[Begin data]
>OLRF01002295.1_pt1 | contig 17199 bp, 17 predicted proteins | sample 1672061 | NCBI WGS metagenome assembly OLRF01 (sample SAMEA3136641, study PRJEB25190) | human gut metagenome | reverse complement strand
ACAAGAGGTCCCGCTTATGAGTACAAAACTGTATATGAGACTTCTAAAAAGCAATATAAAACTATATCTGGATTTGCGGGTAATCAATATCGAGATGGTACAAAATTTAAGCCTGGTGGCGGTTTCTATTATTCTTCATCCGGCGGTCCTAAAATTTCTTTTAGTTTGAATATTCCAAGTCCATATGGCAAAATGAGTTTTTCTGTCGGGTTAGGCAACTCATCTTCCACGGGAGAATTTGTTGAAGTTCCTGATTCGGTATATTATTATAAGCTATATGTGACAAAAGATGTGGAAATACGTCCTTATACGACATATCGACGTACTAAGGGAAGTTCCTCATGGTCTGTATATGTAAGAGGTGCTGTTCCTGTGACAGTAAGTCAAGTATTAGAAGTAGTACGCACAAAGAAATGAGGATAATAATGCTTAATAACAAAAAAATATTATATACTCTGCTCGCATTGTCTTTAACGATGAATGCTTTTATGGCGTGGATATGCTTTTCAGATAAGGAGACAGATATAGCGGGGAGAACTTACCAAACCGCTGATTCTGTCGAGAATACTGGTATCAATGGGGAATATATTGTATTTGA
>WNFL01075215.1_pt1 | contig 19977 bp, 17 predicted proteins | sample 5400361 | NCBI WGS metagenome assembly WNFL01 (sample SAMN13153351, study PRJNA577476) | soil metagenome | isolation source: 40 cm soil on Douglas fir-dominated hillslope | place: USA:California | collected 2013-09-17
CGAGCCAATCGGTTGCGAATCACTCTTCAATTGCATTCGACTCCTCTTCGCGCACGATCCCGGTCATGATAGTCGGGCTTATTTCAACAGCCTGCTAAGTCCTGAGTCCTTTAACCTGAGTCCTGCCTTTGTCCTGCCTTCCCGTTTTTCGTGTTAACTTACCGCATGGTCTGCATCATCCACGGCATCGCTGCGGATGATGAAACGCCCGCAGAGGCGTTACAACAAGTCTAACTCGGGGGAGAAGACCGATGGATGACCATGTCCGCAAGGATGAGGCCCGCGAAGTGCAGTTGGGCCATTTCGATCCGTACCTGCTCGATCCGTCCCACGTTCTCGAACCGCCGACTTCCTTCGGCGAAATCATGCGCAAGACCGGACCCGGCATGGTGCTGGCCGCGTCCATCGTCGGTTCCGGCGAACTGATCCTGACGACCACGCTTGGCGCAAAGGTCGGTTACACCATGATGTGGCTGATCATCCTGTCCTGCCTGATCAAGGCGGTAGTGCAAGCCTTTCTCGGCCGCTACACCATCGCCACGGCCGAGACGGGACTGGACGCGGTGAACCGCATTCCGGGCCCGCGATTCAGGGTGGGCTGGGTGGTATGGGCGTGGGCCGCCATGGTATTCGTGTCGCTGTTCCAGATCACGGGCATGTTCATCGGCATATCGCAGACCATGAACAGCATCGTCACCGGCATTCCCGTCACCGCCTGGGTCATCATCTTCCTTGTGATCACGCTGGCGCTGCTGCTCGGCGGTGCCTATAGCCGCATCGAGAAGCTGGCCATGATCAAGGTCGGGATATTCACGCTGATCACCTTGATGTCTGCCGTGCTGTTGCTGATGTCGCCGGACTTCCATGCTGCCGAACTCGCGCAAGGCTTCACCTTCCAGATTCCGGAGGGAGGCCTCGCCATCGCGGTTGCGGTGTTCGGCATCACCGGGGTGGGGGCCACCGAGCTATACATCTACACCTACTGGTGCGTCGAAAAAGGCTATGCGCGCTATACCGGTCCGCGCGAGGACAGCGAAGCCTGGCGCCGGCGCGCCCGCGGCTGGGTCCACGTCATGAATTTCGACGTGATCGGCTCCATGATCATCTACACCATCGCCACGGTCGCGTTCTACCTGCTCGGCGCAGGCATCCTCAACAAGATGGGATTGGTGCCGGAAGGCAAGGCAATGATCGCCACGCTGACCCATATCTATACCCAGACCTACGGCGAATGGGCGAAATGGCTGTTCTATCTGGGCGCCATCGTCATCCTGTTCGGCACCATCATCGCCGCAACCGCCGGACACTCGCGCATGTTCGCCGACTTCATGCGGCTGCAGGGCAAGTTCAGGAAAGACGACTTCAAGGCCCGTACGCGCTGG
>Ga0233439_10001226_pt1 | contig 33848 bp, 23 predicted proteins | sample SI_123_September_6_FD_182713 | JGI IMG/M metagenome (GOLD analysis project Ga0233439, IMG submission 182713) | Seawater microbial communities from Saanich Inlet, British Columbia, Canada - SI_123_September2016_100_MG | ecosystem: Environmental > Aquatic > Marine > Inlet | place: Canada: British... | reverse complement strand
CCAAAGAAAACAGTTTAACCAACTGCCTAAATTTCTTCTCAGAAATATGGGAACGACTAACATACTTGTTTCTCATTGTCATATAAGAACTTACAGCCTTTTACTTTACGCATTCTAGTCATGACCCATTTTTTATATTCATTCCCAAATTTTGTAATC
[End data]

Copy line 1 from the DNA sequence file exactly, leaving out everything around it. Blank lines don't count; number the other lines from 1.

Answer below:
>OLRF01002295.1_pt1 | contig 17199 bp, 17 predicted proteins | sample 1672061 | NCBI WGS metagenome assembly OLRF01 (sample SAMEA3136641, study PRJEB25190) | human gut metagenome | reverse complement strand